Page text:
Today we’re sharing a special bonus episode from Suzanne’s sister podcast, Brand New Information!
Suzanne and Jay just finished Matthew Perry’s new memoir, “Friends, Lovers, and the Big Terrible Thing”, and they’re ready to talk about it. Fair warning: spoilers abound as they discuss the main takeaways from the book, which include Perry’s long battle with addiction, stories from the set of ‘Friends’, and oddly enough… Keanu Reeves.
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Speaker 1 (00:00):
I wish more people would listen to our podcast.
Speaker 2 (00:02):
I know. I feel like this is why we need to do an ad. So this is an ad for brand new information, a pop culture and political podcast.
Speaker 1 (00:10):
We’re a couple Gen Xers who talk about pop culture and political stuff on the brand new information pop culture and political podcast. Okay.
Speaker 2 (00:19):
But we’re not a couple we’re siblings. It sounded like you said we’re a couple <laugh>. That was so gross. No, we’re siblings. That’s my brother. I’m his sister. Listen to us wherever you get your podcasts. Welcome to brand new information of pop culture and political podcast. I’m Suzanne of my kind of sweet and the sober mom life.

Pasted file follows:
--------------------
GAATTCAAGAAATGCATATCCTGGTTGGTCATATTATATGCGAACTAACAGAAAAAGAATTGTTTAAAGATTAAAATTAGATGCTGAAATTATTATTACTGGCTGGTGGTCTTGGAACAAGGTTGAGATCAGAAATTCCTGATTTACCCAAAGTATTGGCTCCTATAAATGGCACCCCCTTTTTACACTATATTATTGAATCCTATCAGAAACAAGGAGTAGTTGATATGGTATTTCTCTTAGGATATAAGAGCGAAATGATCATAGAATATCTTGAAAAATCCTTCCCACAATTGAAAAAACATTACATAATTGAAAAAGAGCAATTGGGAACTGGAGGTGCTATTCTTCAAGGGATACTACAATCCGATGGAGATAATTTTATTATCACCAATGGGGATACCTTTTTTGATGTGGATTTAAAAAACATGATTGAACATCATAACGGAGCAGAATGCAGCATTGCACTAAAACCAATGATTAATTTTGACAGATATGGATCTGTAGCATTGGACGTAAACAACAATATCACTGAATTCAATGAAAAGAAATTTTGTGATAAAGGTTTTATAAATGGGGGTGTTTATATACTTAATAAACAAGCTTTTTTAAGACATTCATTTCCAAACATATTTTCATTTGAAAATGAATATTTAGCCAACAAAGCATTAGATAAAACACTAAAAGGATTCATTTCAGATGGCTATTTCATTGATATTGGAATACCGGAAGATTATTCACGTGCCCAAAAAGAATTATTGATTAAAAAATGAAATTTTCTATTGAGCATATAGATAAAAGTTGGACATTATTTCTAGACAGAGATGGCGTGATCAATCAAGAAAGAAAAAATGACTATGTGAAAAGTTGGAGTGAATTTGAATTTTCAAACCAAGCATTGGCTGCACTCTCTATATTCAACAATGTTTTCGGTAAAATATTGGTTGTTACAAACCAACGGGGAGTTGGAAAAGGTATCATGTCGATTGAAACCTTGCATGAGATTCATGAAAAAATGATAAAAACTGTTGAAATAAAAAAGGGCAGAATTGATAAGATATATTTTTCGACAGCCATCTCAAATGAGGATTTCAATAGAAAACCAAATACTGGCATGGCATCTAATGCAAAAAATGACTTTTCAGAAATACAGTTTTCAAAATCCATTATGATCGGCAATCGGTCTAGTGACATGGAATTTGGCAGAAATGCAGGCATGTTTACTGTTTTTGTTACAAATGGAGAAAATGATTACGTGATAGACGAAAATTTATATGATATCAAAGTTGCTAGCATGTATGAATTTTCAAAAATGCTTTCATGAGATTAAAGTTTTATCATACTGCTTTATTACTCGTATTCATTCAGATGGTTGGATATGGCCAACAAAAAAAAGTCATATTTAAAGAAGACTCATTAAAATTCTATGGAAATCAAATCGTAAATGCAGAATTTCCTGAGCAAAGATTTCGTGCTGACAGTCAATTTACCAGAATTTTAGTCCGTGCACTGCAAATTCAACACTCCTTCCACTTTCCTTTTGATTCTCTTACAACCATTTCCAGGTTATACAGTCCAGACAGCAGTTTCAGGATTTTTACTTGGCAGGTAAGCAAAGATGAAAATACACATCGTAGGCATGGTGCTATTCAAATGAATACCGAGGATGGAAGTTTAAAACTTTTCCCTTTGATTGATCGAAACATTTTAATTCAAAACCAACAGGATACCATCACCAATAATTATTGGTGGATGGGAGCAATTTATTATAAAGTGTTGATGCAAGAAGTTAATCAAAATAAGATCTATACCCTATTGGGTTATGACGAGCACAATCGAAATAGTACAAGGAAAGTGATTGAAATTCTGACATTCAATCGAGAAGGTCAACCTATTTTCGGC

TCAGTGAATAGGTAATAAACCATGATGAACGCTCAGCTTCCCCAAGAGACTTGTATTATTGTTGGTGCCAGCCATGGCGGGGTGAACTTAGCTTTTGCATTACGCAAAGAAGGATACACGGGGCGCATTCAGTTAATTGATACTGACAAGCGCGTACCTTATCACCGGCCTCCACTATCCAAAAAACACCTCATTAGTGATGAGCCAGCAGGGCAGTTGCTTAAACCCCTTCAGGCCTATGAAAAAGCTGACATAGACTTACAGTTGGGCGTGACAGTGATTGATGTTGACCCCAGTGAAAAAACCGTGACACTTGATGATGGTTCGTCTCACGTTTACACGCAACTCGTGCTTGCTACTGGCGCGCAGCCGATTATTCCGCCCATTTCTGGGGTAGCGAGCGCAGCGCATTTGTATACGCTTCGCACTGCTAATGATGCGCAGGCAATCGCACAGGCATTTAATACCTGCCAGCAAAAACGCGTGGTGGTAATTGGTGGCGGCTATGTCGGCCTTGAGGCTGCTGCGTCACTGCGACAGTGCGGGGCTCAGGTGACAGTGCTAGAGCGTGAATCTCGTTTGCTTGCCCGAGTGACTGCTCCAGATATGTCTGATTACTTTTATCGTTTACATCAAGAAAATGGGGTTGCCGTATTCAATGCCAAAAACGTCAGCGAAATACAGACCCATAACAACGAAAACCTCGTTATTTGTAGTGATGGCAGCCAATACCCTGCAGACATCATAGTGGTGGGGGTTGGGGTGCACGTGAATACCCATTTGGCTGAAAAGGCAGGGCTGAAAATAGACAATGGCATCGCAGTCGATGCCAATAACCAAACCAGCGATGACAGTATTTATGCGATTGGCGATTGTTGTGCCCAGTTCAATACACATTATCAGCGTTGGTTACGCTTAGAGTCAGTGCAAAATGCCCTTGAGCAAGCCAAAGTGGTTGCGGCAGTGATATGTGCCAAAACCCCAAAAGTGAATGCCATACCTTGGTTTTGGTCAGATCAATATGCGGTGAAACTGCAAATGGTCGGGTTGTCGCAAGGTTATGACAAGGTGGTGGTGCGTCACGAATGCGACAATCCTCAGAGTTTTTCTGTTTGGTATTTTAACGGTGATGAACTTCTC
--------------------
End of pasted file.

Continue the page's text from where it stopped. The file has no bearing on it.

Speaker 1 (00:40):
I’m Jay of First Event podcast. Each week I’ll teach my sister about politics
Speaker 2 (00:46):
And I’ll teach my brother about pop culture. And we probably won’t break the news,
Speaker 1 (00:53):
But you can count on us to put it back together for you.
Speaker 2 (00:57):
<laugh>. That’s beautiful.
Speaker 1 (01:00):
Speaker 2 (01:05):
Okay, wake up because we have a book to review. We are now a book review podcast.
Speaker 1 (01:12):
Speaker 2 (01:13):
Speaker 1 (01:15):
I didn’t get the memo. I know I didn’t read the book.
Speaker 2 (01:17):
You did read the book. Well we listened to Is that the same? Is reading and listening to the book the same?
Speaker 1 (01:25):
I read the cliff notes. Cliff Cliff’s notes.
Speaker 2 (01:28):
The Cliff’s notes.
Speaker 1 (01:30):
Yeah. I read the choose your own adventure.
Speaker 2 (01:33):
What happens in the end of yours <laugh>? Like I chose addiction.
Speaker 1 (01:38):
Well I decided to explore the mine and then
Speaker 2 (01:47):
You were the dork that read those
Speaker 1 (01:49):
Speaker 2 (01:50):
Love those. I didn’t my choose your own adventure would be like, Hmm. Which store are we gonna shop in today? Okay. No, we are reviewing Matthew Perry’s book. Friends lovers and the big terrible thing. And we will reveal what the big terrible thing is at the end of this podcast. <laugh> choose your own adventure.
Speaker 1 (02:13):